The administration has long sought to pressure Pakistan, but to do so in a nuanced way that does not sever the U.S. relationship with a country that American officials see as crucial to winning the war in Afghanistan and maintaining long-term stability in the region.

Mullen’s testimony to a Senate committee was widely interpreted as an accusation by the chairman of the Joint Chiefs of Staff that Pakistan’s military and espionage agencies sanction and direct bloody attacks against U.S. troops and targets in Afghanistan. Such interpretations prompted new levels of indignation among senior officials in both the United States and Pakistan.

Mullen’s language “overstates the case,” said a senior Pentagon official with access to classified intelligence files on Pakistan, because there is scant evidence of direction or control. If anything, the official said, the intelligence indicates that Pakistan treads a delicate if duplicitous line, providing support to insurgent groups including the Haqqani network but avoiding actions that would provoke a U.S. response.

“The Pakistani government has been dealing with Haqqani for a long time and still sees strategic value in guiding Haqqani and using them for their purposes,” the Pentagon official said. But “it’s not in their interest to inflame us in a way that an attack on a [U.S.] compound would do.”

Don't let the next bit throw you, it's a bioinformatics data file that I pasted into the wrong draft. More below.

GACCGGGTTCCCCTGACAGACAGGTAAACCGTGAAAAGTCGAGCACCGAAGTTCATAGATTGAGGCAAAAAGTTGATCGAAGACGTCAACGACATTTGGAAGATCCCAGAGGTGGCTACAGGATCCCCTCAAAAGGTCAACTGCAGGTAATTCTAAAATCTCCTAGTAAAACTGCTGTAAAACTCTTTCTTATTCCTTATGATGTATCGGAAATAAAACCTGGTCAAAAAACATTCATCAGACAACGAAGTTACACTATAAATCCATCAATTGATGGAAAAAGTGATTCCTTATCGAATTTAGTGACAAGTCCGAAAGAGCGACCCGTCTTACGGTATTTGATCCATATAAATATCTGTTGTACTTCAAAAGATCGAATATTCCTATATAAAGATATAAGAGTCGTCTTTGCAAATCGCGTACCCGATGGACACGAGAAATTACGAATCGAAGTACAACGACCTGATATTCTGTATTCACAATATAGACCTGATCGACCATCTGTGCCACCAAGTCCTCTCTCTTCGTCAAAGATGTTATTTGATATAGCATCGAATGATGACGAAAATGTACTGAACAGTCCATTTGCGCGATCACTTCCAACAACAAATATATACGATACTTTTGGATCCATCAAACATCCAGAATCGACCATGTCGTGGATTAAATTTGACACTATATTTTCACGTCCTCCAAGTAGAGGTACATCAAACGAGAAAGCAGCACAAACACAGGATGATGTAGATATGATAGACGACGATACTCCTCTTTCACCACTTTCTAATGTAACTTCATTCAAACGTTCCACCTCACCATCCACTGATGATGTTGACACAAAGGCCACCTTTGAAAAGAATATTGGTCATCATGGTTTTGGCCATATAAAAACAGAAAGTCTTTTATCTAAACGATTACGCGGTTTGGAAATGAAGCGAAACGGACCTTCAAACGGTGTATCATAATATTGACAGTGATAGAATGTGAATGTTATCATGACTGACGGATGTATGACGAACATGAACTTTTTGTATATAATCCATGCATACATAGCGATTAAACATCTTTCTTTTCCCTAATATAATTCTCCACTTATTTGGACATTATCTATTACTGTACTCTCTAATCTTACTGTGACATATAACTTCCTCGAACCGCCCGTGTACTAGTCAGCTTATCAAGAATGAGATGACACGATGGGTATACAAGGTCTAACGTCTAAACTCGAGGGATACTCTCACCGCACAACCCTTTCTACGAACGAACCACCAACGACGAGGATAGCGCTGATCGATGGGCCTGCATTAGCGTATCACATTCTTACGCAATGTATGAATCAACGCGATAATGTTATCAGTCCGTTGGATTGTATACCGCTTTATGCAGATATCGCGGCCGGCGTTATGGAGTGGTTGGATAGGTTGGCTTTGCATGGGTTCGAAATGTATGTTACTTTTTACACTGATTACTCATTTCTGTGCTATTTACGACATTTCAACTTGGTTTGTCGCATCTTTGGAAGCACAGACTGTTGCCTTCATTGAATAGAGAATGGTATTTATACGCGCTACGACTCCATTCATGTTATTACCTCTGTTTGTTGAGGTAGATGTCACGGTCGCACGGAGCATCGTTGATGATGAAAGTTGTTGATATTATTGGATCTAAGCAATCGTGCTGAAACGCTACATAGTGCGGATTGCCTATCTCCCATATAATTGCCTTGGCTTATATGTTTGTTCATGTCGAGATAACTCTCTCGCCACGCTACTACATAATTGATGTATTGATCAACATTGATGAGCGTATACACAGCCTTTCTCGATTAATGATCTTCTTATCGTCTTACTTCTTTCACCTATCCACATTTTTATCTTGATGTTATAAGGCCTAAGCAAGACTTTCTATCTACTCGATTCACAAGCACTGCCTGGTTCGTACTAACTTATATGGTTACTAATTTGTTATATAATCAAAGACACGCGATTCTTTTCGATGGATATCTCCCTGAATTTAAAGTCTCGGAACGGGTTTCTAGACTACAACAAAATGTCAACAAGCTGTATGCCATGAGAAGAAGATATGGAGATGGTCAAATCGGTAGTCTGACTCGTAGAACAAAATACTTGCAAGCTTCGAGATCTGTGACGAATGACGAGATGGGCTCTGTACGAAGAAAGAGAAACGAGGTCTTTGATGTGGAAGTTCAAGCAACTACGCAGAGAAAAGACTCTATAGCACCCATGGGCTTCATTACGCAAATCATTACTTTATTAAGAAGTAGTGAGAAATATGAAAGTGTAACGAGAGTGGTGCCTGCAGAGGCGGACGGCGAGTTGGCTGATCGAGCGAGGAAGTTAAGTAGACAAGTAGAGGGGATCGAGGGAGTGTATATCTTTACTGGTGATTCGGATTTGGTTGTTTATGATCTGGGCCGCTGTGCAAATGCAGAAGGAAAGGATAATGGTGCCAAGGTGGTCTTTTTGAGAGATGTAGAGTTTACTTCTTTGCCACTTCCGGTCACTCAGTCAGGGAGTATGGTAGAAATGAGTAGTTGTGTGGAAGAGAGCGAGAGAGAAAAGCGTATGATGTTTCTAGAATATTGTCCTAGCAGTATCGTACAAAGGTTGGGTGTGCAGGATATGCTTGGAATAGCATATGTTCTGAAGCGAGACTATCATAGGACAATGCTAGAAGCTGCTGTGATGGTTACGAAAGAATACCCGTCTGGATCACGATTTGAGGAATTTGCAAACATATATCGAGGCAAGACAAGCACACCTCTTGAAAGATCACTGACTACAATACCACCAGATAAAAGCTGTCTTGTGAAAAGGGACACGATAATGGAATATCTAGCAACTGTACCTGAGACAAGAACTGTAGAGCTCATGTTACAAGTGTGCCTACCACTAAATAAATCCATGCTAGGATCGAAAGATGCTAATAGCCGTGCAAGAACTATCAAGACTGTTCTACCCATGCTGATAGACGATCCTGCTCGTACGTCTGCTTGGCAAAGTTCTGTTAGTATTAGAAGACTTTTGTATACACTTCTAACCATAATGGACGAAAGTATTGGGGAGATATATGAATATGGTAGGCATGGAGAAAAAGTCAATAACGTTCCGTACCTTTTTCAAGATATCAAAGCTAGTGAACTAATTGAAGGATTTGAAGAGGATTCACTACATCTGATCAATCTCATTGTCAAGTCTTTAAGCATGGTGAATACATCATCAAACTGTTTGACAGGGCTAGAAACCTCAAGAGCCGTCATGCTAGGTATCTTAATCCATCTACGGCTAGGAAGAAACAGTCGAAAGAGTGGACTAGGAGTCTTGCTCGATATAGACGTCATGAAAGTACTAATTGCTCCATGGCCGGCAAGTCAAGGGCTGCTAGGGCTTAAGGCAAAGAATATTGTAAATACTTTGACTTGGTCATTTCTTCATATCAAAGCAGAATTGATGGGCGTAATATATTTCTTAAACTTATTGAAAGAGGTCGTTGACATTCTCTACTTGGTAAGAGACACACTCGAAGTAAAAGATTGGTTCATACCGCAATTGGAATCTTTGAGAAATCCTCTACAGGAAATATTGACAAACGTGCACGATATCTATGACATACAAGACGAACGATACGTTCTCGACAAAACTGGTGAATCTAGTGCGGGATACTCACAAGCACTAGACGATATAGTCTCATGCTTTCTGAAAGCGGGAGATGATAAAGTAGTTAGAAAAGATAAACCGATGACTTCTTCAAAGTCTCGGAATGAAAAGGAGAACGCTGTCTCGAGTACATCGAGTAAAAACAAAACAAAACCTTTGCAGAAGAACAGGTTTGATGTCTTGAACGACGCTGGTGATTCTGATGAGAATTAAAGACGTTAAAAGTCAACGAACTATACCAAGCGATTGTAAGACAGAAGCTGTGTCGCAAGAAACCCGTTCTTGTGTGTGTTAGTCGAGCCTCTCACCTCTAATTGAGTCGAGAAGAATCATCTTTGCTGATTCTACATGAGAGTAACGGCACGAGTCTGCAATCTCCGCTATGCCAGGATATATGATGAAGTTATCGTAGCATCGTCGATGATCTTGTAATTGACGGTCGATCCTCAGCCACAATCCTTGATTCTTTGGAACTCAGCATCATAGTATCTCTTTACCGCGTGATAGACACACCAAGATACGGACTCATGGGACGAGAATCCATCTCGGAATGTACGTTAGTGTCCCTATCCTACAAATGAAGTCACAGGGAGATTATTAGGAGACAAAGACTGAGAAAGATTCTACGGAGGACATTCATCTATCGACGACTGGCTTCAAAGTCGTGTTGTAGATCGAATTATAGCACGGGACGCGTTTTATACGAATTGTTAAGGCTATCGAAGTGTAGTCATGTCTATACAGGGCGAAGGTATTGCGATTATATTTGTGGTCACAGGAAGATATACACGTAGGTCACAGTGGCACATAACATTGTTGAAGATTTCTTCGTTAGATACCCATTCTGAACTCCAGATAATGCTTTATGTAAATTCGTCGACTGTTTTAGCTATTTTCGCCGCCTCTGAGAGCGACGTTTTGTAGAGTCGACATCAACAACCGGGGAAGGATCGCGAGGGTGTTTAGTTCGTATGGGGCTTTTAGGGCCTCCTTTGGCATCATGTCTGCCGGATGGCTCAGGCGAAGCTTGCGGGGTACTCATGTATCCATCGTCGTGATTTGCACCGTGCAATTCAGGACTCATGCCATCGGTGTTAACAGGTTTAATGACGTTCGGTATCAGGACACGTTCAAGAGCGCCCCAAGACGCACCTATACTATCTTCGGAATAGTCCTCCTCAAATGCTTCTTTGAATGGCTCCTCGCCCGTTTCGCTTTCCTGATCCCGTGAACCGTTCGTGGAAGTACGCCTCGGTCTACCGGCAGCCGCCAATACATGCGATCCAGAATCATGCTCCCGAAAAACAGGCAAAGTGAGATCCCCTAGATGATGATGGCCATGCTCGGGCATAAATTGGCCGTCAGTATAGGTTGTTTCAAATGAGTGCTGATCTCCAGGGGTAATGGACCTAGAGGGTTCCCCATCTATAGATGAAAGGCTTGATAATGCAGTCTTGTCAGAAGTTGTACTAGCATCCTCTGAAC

U.S. officials stressed that there is broad agreement in the military and intelligence community that the Haqqani network has mounted some of the most audacious attacks of the Afghanistan war, including a 20-hour siege by gunmen this month on the U.S. Embassy compound in Kabul.

A senior aide to Mullen defended the chairman’s testimony, which was designed to prod the Pakistanis to sever ties to the Haqqani group if not contain it by force. “I don’t think the Pakistani reaction was unexpected,” said Capt. John Kirby. “The chairman stands by every word of his testimony.”

But Mullen’s pointed message and the difficulty in matching his words to the underlying intelligence underscore the suspicion and distrust that have plagued the United States and Pakistan since they were pushed together as counterterrorism partners after the Sept. 11, 2001, attacks.

U.S. military officials said that Mullen’s testimony before the Senate Armed Services Committee has been misinterpreted, and that his remark that the Haqqani network had carried out recent truck-bomb and embassy attacks “with ISI support” was meant to imply broad assistance, but not necessarily direction by Pakistan’s Inter-Services Intelligence agency.